Amazon’s new Kindle Fire colour tablet computer sold four millions units for its December 2011 release in the USA. This exceeds the 2.5 million Apple iPad tablets sold in the first month of its release.
This could be due to a number of reasons such as:
- the Fire was released perfectly in time for the Christmas market;
- at US$199 (before any Christmas discounting) the Fire is about a third of the price of an iPad;
- people now know what a table computer is whereas they sort of didn’t when Apple released the iPad;
- it seems people prefer the slightly smaller screen size (it fits easily into a handbag or even into the inner pocket of a sports jacket);
- the Fire is backed by the biggest on-line store in the world (the Amazon on-line store) which allows users to buy anything from golf clubs to books (including audible books via Audible.com) and DVDs, from cameras to music CDs, directly from the Fire;
- the Fire can be used as a Kindle Reader (except it doesn’t use e-ink so you won’t get the two month battery life of a normal e-ink Kindle Reader);
- the Fire allows for USB connectivity (so you can plug your USB thumb drive or USB external hard disk into it and watch movies, etc., from them), and finally,
- the Android apps market now has almost 400,000 apps available for download.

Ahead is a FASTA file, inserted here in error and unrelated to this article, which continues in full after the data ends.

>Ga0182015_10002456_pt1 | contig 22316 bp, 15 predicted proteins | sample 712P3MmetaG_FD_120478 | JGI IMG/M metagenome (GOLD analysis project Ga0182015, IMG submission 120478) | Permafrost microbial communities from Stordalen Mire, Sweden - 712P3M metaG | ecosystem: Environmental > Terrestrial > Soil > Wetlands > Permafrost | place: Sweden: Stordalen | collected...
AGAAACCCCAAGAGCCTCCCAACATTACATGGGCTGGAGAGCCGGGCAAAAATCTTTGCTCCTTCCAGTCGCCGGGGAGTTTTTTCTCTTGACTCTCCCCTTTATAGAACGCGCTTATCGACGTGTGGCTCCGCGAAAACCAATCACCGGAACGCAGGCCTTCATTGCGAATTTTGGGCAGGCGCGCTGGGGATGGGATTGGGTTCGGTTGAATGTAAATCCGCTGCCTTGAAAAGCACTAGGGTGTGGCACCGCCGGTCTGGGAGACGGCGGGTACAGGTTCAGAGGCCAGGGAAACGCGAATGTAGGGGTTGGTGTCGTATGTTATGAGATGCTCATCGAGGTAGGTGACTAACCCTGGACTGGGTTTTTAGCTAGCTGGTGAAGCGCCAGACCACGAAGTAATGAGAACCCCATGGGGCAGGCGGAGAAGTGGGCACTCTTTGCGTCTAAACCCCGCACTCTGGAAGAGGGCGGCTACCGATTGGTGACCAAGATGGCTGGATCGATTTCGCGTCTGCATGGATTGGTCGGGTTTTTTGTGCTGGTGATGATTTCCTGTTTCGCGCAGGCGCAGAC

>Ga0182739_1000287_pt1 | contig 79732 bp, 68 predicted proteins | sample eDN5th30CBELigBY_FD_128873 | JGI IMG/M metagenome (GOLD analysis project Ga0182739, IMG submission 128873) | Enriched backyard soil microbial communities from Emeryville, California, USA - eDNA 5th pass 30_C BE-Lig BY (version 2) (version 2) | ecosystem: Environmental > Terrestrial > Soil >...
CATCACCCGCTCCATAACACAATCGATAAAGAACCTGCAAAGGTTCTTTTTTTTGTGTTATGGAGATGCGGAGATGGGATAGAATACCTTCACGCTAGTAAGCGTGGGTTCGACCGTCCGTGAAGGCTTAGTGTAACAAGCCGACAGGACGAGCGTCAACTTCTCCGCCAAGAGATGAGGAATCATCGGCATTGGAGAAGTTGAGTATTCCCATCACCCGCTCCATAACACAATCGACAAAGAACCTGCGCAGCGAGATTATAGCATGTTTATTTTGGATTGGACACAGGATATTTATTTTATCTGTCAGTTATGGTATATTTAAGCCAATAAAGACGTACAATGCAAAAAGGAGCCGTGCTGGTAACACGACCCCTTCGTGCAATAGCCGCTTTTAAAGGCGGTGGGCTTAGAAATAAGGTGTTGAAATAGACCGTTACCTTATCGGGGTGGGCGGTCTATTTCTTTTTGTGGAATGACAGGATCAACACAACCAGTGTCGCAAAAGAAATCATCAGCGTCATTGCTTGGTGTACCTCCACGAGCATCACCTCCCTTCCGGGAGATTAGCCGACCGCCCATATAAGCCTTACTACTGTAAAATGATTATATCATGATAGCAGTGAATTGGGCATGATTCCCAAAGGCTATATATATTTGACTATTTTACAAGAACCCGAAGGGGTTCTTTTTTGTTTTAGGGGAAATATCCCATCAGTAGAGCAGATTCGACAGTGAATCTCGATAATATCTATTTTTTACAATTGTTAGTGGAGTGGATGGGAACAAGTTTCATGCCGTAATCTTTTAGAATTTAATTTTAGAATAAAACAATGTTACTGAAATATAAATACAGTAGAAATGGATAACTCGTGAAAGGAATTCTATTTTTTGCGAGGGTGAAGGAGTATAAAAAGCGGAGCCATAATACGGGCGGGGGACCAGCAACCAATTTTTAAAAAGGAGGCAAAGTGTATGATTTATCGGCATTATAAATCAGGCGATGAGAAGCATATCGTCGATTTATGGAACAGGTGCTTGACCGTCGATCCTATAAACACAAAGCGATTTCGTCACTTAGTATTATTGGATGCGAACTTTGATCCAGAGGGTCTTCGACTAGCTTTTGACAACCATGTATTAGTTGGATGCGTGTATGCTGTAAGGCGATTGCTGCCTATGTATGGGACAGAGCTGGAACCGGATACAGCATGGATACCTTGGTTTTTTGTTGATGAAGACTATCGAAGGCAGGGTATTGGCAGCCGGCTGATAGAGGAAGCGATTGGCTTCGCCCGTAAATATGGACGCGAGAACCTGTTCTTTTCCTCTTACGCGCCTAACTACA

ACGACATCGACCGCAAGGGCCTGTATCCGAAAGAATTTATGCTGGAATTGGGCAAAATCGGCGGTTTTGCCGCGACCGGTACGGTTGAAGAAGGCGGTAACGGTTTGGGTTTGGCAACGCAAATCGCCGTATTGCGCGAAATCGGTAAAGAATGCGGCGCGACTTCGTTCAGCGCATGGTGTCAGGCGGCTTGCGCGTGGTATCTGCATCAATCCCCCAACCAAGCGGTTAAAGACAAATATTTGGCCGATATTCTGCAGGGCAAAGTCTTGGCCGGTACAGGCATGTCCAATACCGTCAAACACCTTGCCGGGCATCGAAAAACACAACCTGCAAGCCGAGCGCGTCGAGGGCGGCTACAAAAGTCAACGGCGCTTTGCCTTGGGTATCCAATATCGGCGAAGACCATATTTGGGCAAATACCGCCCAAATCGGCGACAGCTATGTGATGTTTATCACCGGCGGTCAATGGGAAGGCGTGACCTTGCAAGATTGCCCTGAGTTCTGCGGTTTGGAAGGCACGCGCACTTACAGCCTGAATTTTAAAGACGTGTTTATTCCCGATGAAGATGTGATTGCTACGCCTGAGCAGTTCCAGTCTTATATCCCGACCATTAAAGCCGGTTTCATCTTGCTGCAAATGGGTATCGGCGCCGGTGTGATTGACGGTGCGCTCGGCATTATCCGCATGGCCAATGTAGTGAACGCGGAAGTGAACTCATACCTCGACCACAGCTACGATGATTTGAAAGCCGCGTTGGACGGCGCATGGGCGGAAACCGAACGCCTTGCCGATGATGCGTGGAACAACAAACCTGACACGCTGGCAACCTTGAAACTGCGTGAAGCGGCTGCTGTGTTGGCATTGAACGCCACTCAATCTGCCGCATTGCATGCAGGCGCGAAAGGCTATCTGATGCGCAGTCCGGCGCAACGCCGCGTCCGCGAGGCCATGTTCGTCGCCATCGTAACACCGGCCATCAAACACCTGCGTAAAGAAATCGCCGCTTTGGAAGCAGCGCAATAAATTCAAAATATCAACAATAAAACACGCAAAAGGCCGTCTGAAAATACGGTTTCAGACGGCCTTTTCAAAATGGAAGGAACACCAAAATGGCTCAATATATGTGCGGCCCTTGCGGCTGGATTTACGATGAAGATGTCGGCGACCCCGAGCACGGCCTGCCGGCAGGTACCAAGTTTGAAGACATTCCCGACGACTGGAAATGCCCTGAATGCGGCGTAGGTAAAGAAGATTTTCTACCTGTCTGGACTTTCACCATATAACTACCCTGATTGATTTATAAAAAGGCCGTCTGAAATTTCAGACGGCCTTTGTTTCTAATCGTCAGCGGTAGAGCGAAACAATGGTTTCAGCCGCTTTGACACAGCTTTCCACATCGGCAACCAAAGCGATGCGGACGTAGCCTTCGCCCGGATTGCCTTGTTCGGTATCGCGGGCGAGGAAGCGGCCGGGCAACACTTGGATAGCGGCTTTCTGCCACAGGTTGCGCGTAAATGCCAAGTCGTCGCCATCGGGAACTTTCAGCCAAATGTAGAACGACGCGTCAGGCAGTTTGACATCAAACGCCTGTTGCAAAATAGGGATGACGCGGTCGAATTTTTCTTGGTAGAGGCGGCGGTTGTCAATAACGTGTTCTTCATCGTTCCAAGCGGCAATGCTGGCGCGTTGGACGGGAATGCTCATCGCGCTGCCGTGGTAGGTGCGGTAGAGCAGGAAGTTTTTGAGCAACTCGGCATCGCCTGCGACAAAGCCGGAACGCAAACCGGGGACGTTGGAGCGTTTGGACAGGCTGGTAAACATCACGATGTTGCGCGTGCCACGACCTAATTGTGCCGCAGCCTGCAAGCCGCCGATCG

One of the striking features of the Kindle Fire is the screen resolution. The screen resolution is an awesome 169 pixels per inch. This is almost 30 percent tighter (higher resolution) than the iPad 2 (which is 132 pixels per inch). Amazon wanted the tighter crisper resolution so that the Fire could be used as a book reader and the text would look tight and solid.
Now that almost everyone who makes a computer has a tablet computer out there it is going to be interesting to see what happens during 2012. You have Amazon’s Kindle Fire, the Barnes & Noble Nook Reader, the Sumsung Galaxy Tab (which comes in two different sizes); Research in Motion’s PlayBook (the people who make the Blackberry mobile phones); the IBM/Lenovo IdeaPad; the Acer Iconia (which comes in Android and Windows 7 versions); Toshiba’s Thrive; the Motorola Xoom; and Apple’s iPad 2 (which might soon become—in early March 2012—the iPad 3 if current rumours turn out to be right this time).
On top of this there are strong rumours that Nokia will soon release a tablet. Also Windows 8 is likely to be released about mid-2012 and it will work very nicely on tablet computers (compared to Windows 7 which doesn’t) and there are somewhat weaker rumours that Microsoft might release their own Windows 8 branded tablet (which would likely either be a Nokia or Samsung tablet re-badged).